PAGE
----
Empirical Evaluation of Prison Classification: The Manitoba Case

Michael Weinrath, University of Winnipeg
Ron Coles, Manitoba Corrections

ABSTRACT


As classification systems have evolved, some investigators have recommended the use of one instrument for both community based and incarcerated offenders. This Manitoba, Canada based project compared a community/institutional instrument, the Primary Risk Assessment (PRA), with the Institutional Security Assessment (ISA), an instrument intended for use specifically in custodial settings . A validation study was conducted to assess the effectiveness of both instruments using three outcome criteria: proportion of inmates assigned minimum security, institutional misconduct and recidivism rates as outcomes for a sample of 1000+ inmates. A secondary research goal was a comparison of static and dynamic risk factors. The ISA is a research-based tool which is weighted heavily towards static risk factors such as demographics and prior behavior that are not subject to change, while, the PRA is a "Wisconsin model" instrument that makes heavier use of dynamic risk factors such as attitude and education that are amenable to modification.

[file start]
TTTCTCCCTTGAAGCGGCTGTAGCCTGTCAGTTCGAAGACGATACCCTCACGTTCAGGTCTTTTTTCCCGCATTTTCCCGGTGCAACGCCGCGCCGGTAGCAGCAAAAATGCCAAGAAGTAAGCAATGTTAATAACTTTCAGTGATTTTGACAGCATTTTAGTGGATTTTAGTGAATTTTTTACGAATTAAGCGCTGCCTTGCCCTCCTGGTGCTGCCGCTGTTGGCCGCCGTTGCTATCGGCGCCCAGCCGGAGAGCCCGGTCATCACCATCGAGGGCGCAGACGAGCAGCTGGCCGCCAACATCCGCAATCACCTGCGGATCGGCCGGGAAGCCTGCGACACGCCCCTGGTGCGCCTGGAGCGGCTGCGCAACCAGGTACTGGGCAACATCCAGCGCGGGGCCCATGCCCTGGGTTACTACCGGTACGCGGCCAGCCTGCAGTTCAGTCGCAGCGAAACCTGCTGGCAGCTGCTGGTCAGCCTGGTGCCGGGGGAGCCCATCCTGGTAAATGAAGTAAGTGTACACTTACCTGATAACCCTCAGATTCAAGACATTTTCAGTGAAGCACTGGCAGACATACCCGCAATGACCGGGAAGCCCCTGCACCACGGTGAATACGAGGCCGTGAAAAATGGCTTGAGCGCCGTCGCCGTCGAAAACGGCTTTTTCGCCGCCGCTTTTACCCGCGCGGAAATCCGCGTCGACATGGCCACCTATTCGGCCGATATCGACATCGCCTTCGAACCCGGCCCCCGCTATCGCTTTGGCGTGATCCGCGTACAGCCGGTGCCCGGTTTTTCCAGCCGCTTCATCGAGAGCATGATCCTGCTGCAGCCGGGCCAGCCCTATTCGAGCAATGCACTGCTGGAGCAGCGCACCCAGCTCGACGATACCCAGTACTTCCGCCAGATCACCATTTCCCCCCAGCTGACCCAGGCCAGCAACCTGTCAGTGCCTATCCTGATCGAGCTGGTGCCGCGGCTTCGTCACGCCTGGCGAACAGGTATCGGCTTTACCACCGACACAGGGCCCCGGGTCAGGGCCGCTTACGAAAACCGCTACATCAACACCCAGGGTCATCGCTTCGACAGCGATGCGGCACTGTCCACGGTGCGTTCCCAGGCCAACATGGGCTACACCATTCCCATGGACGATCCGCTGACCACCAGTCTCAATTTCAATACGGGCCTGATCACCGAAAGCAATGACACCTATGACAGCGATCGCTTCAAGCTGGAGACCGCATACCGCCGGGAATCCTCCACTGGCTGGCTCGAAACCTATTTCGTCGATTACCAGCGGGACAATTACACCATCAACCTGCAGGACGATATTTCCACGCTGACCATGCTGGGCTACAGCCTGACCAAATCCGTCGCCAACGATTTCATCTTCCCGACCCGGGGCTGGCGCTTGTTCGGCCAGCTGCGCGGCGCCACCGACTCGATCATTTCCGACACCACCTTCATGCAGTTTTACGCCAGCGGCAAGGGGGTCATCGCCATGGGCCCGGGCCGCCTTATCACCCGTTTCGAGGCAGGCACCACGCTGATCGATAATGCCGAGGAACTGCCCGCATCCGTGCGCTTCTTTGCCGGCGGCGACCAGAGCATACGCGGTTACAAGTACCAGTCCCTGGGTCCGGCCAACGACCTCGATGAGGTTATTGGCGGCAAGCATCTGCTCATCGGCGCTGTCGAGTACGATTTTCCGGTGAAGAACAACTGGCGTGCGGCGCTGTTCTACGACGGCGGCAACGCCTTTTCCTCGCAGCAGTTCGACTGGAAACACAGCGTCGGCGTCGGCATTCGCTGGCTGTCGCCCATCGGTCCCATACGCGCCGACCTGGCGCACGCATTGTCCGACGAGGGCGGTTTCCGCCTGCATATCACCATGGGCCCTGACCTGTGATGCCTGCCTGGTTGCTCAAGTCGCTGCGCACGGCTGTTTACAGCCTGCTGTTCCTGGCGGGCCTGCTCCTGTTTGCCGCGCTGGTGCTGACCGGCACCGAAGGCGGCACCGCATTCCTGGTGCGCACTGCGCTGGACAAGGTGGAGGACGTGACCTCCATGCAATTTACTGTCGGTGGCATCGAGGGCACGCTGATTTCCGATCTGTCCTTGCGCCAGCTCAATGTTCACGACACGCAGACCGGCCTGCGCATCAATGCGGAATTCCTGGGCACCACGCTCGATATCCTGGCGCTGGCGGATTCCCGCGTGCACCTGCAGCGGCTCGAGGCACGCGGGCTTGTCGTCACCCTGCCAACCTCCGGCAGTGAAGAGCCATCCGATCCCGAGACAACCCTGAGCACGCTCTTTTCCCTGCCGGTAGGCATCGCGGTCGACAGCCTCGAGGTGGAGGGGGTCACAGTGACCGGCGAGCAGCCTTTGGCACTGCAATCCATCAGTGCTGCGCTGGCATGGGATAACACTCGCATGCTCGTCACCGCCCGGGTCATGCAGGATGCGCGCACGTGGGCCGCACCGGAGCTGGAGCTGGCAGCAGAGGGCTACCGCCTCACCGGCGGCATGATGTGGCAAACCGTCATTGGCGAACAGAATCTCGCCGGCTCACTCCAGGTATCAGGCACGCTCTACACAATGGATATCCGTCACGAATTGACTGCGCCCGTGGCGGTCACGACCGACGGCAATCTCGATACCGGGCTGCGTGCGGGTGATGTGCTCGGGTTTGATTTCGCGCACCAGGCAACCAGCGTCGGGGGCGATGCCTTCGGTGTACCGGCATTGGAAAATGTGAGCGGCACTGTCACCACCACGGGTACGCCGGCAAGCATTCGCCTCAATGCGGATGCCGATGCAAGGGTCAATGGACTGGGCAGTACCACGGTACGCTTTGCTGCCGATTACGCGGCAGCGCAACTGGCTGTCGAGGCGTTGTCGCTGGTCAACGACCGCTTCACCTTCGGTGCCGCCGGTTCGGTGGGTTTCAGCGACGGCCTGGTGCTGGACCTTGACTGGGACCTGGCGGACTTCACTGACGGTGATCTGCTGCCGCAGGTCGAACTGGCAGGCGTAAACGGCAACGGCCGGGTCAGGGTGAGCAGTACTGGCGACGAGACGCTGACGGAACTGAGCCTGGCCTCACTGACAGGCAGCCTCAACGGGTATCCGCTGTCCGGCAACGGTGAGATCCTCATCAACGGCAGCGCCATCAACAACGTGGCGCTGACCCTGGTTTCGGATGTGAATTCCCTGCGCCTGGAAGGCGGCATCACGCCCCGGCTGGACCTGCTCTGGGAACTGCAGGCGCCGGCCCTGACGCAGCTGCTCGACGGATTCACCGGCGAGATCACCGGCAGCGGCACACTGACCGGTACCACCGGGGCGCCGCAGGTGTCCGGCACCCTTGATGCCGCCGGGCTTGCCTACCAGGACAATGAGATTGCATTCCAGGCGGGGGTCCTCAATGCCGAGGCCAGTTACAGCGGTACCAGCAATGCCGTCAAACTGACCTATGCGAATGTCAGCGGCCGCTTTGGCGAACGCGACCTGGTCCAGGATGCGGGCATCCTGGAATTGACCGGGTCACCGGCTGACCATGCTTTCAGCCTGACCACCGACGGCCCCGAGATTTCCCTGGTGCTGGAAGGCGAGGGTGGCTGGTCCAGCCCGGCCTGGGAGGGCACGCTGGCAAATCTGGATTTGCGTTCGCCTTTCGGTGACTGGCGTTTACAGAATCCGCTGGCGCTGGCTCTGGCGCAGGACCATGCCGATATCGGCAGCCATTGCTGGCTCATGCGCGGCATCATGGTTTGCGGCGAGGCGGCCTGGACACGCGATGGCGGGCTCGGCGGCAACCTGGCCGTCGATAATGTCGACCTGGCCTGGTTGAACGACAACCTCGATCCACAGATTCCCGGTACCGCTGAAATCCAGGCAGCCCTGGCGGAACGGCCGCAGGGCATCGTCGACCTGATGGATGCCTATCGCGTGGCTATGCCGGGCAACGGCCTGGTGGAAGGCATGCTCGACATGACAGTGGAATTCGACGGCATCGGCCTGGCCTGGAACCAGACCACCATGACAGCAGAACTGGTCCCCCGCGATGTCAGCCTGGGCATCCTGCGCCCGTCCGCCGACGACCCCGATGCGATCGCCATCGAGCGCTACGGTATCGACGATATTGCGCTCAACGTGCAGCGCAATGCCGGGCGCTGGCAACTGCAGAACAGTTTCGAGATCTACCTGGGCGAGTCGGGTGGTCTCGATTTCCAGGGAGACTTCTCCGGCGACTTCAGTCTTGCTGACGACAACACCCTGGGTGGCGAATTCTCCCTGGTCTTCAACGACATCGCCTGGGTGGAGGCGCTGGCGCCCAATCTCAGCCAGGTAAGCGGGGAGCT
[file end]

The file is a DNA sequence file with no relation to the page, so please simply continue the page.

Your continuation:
Results indicated that both instruments were effective in classification but, overall, the ISA performed better than the PRA, while static factors proved more helpful than dynamic factors in accurately classifying provincial inmates. Rather than pick one tool over the other, study findings supported integration of the two instruments to more accurately classify inmates. It is recommended that policy makers follow-up "progressive innovations" with substantive evaluation research to improve management of inmate populations.

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Updated 05/20/2006